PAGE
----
Humor is tremendously important, particularly in historical fiction because it humanizes characters who can so easily stray into sounding pedantic or dry without it. On the other hand, it is essential to use it subtly or the historic atmosphere is shattered. And there are different kinds of humor in the book. Julia banters with her sister, Portia, and they trade friendly insults, but that interaction is completely different in tone from the scathing sarcasm she might direct at Nicholas, or the wryness of her personal observations in the narrative. Humorous characters, such as the Ghoul, were put in deliberately to lighten the tone of the book and provide a balance to the darker elements. I didn’t want the grim circumstances of a murder investigation to define the relationships in the book. It was important to me that real life peek around the curtains and wink at the reader from time to time.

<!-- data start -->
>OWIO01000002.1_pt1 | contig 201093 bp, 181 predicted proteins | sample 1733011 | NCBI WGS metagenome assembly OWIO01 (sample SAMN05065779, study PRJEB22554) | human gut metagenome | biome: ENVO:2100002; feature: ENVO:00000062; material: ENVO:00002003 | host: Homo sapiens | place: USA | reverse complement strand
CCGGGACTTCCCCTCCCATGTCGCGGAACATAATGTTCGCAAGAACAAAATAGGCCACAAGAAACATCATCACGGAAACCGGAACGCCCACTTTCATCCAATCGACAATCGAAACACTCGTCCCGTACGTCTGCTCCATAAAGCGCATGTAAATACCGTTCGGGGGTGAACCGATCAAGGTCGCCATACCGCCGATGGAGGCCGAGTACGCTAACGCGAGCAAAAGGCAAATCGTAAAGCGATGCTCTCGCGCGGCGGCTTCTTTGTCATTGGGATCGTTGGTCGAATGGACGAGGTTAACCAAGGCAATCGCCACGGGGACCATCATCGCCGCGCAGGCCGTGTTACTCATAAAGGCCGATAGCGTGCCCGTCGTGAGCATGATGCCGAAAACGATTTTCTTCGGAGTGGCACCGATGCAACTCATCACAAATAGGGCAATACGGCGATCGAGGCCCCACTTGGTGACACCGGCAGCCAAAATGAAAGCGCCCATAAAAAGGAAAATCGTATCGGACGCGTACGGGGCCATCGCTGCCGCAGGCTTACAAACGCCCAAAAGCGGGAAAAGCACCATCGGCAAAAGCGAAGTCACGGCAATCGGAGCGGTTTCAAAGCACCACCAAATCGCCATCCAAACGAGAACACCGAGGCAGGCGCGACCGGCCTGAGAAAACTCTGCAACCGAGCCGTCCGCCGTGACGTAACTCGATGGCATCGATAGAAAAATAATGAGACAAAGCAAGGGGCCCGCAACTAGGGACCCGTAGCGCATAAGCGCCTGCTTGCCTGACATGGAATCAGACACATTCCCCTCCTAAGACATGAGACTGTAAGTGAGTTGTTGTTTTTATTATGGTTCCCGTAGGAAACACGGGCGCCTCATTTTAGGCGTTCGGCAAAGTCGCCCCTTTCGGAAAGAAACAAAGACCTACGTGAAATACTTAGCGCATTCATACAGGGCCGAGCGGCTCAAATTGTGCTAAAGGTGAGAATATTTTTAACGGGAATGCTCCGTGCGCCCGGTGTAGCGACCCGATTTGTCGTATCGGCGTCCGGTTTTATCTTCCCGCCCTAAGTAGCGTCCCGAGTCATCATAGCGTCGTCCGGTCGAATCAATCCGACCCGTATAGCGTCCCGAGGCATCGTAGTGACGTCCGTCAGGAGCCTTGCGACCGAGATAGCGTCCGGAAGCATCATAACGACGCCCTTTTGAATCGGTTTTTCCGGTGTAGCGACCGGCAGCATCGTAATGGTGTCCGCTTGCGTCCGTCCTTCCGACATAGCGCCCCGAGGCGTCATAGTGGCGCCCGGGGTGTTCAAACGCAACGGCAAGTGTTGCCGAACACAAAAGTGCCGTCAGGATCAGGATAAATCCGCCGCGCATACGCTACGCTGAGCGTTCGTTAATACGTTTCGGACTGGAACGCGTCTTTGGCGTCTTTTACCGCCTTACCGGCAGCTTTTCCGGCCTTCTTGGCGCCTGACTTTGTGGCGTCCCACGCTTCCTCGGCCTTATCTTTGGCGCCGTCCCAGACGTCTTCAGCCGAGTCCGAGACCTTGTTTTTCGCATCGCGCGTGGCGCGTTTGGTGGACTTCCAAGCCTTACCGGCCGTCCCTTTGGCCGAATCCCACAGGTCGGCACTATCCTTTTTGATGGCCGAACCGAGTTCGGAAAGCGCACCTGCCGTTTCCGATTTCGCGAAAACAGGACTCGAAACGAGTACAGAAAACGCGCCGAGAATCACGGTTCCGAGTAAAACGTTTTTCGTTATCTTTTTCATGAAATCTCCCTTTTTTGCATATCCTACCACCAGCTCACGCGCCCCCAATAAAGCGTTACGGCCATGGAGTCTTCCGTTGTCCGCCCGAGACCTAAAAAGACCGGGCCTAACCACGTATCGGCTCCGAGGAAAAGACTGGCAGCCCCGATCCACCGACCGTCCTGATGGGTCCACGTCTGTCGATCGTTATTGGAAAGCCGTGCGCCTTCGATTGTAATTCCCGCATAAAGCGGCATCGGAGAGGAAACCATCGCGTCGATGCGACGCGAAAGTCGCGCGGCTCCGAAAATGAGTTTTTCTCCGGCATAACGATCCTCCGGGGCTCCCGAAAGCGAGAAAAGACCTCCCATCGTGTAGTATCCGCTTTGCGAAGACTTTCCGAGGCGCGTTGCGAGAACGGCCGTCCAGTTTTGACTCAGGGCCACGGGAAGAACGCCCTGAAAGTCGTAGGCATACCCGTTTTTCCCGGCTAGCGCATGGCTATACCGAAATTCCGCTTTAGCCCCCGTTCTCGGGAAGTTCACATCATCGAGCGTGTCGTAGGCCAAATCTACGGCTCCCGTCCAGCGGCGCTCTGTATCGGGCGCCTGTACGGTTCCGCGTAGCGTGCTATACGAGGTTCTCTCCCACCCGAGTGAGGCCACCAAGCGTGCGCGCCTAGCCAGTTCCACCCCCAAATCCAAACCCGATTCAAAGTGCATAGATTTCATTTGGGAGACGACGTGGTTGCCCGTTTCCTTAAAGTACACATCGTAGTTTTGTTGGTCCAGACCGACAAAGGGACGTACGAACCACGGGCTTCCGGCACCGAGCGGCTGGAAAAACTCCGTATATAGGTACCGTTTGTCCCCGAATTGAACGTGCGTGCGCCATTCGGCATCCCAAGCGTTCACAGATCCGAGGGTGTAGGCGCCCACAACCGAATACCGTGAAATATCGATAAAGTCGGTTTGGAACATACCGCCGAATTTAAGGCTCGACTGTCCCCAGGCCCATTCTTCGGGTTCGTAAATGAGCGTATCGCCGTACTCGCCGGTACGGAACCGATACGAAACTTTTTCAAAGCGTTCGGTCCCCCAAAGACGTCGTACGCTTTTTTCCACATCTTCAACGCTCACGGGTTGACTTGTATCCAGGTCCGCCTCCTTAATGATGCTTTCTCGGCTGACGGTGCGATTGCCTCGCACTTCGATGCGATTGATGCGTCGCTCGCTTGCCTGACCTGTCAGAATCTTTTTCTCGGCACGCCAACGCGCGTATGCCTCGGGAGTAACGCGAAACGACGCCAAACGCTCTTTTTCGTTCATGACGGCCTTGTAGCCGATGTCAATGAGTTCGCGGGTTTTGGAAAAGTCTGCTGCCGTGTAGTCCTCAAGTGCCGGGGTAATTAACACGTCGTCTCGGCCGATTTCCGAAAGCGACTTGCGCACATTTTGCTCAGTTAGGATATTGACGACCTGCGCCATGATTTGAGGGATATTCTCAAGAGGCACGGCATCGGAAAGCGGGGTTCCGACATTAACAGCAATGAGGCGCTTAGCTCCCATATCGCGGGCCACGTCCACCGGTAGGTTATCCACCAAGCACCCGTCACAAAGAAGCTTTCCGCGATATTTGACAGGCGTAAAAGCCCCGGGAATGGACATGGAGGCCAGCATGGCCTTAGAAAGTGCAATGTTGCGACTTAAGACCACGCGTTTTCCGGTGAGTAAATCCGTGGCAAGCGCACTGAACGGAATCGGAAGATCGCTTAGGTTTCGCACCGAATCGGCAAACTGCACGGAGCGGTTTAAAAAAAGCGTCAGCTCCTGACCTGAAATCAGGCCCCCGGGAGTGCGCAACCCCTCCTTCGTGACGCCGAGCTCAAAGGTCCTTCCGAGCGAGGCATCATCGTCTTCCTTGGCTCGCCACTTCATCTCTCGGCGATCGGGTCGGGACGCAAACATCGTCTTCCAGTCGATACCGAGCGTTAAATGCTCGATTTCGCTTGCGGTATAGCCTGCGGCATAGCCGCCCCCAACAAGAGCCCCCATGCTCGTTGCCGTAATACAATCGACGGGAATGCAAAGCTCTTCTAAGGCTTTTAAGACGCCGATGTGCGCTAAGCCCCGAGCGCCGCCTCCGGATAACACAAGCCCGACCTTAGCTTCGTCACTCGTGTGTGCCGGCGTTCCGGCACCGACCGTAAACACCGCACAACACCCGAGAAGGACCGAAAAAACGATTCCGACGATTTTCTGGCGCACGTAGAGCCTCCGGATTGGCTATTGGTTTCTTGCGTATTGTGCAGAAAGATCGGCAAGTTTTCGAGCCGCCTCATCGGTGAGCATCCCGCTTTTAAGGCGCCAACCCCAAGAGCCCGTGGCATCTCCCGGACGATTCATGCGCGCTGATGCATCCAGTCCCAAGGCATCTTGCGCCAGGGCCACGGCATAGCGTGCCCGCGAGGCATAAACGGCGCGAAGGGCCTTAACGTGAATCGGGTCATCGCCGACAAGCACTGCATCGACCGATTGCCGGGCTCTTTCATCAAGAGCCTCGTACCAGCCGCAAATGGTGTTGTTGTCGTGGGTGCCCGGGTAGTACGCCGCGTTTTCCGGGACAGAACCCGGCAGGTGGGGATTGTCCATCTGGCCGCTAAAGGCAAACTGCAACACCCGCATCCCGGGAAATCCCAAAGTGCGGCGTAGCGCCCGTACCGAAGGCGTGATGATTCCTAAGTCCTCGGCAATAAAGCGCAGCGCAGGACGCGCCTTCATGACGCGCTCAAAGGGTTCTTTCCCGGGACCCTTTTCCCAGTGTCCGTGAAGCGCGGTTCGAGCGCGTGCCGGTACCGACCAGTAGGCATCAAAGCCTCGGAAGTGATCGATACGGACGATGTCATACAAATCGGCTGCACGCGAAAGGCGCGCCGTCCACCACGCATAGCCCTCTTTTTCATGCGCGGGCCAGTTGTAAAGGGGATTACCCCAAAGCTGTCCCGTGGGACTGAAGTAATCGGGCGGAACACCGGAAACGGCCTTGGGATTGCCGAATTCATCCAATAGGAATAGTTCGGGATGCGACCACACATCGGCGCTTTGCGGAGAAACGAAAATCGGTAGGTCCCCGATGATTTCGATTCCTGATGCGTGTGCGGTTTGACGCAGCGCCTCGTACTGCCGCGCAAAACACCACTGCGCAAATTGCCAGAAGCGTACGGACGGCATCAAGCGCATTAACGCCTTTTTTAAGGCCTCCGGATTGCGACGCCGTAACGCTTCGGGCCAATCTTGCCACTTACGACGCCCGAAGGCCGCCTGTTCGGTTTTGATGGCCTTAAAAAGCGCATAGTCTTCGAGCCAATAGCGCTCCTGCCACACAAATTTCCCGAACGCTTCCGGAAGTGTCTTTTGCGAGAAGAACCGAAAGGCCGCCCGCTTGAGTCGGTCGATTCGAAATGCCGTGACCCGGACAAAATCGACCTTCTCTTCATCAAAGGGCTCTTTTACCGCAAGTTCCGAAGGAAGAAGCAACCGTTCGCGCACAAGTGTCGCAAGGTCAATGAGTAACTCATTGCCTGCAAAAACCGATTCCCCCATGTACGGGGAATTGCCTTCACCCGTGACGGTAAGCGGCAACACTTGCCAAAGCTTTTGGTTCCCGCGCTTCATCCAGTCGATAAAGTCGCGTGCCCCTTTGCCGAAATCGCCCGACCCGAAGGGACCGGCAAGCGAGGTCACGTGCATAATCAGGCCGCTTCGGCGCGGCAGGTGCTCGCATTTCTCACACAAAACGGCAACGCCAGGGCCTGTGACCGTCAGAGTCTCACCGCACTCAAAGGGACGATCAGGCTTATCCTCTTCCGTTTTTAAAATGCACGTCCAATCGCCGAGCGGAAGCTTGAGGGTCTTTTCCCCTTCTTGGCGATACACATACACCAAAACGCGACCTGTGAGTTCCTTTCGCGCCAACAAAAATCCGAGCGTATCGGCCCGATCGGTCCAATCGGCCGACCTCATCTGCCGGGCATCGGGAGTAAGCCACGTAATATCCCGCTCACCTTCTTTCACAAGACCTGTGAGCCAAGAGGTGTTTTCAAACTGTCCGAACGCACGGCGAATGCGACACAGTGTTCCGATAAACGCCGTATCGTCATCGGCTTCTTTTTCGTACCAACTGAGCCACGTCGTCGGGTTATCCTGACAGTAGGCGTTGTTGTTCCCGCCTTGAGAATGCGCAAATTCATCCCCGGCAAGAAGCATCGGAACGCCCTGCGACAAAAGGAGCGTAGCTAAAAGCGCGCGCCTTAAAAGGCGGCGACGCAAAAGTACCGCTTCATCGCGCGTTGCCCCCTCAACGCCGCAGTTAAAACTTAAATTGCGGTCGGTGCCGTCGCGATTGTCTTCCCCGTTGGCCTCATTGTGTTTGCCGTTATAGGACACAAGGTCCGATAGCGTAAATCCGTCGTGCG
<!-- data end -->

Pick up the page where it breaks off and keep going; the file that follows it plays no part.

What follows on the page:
On p.260, Julia comments that she “adored history, not the dry dates and boring battles, but the stories and people who populated them.” Does her statement reflect your own views on history as well – and if not, how do they differ?
History can be painfully dry. The key to making it come alive is not to neglect the human element. Everyone knows Wellington decimated Napoleon at Waterloo, but the story becomes much more interesting when you discover that part of Napoleon’s defeat allegedly came from his inability to mount a horse and survey the battlefield due to raging hemorrhoids. Bloody Mary Tudor becomes a great deal less monstrous and much more pitiful when you move past the burnings at Smithfield and realize she was so desperate to have a child she managed to mistake terminal cancer for a pregnancy she joyfully announced to the court. Facts are only as interesting as the stories behind them.